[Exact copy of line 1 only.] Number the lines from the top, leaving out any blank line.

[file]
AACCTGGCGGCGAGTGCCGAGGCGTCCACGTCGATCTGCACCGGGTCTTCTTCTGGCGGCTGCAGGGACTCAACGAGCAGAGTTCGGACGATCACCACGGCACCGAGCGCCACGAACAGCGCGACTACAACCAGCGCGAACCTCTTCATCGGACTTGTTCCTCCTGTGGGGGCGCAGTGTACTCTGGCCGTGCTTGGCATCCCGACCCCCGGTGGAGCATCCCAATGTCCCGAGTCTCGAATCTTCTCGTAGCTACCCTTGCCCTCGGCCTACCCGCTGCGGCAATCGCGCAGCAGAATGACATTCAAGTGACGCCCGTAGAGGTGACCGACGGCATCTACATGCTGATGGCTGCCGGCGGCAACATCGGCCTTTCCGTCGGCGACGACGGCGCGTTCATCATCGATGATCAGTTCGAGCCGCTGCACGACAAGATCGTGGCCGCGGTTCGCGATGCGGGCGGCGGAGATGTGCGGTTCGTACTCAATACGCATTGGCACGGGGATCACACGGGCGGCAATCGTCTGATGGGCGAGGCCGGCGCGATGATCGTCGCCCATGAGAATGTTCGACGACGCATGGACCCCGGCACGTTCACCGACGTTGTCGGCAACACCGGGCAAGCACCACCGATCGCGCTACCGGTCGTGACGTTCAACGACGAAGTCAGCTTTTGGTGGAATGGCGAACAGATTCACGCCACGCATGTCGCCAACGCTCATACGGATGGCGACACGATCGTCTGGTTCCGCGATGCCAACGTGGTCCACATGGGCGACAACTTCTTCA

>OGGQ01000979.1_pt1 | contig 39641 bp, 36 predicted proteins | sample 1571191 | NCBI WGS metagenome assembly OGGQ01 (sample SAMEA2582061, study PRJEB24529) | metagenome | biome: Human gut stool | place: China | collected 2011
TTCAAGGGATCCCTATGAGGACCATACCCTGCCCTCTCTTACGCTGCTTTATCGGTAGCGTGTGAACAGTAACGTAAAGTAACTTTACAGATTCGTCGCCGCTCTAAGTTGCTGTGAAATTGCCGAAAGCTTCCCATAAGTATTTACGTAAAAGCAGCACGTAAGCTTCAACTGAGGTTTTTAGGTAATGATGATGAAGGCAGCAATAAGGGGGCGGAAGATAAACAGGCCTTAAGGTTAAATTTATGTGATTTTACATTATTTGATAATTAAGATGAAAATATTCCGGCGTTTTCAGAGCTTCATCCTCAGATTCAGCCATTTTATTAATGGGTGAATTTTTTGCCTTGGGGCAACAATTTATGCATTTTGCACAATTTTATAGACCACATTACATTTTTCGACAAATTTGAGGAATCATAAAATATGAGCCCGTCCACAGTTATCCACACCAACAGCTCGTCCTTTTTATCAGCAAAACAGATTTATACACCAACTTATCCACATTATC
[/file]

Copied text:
AACCTGGCGGCGAGTGCCGAGGCGTCCACGTCGATCTGCACCGGGTCTTCTTCTGGCGGCTGCAGGGACTCAACGAGCAGAGTTCGGACGATCACCACGGCACCGAGCGCCACGAACAGCGCGACTACAACCAGCGCGAACCTCTTCATCGGACTTGTTCCTCCTGTGGGGGCGCAGTGTACTCTGGCCGTGCTTGGCATCCCGACCCCCGGTGGAGCATCCCAATGTCCCGAGTCTCGAATCTTCTCGTAGCTACCCTTGCCCTCGGCCTACCCGCTGCGGCAATCGCGCAGCAGAATGACATTCAAGTGACGCCCGTAGAGGTGACCGACGGCATCTACATGCTGATGGCTGCCGGCGGCAACATCGGCCTTTCCGTCGGCGACGACGGCGCGTTCATCATCGATGATCAGTTCGAGCCGCTGCACGACAAGATCGTGGCCGCGGTTCGCGATGCGGGCGGCGGAGATGTGCGGTTCGTACTCAATACGCATTGGCACGGGGATCACACGGGCGGCAATCGTCTGATGGGCGAGGCCGGCGCGATGATCGTCGCCCATGAGAATGTTCGACGACGCATGGACCCCGGCACGTTCACCGACGTTGTCGGCAACACCGGGCAAGCACCACCGATCGCGCTACCGGTCGTGACGTTCAACGACGAAGTCAGCTTTTGGTGGAATGGCGAACAGATTCACGCCACGCATGTCGCCAACGCTCATACGGATGGCGACACGATCGTCTGGTTCCGCGATGCCAACGTGGTCCACATGGGCGACAACTTCTTCA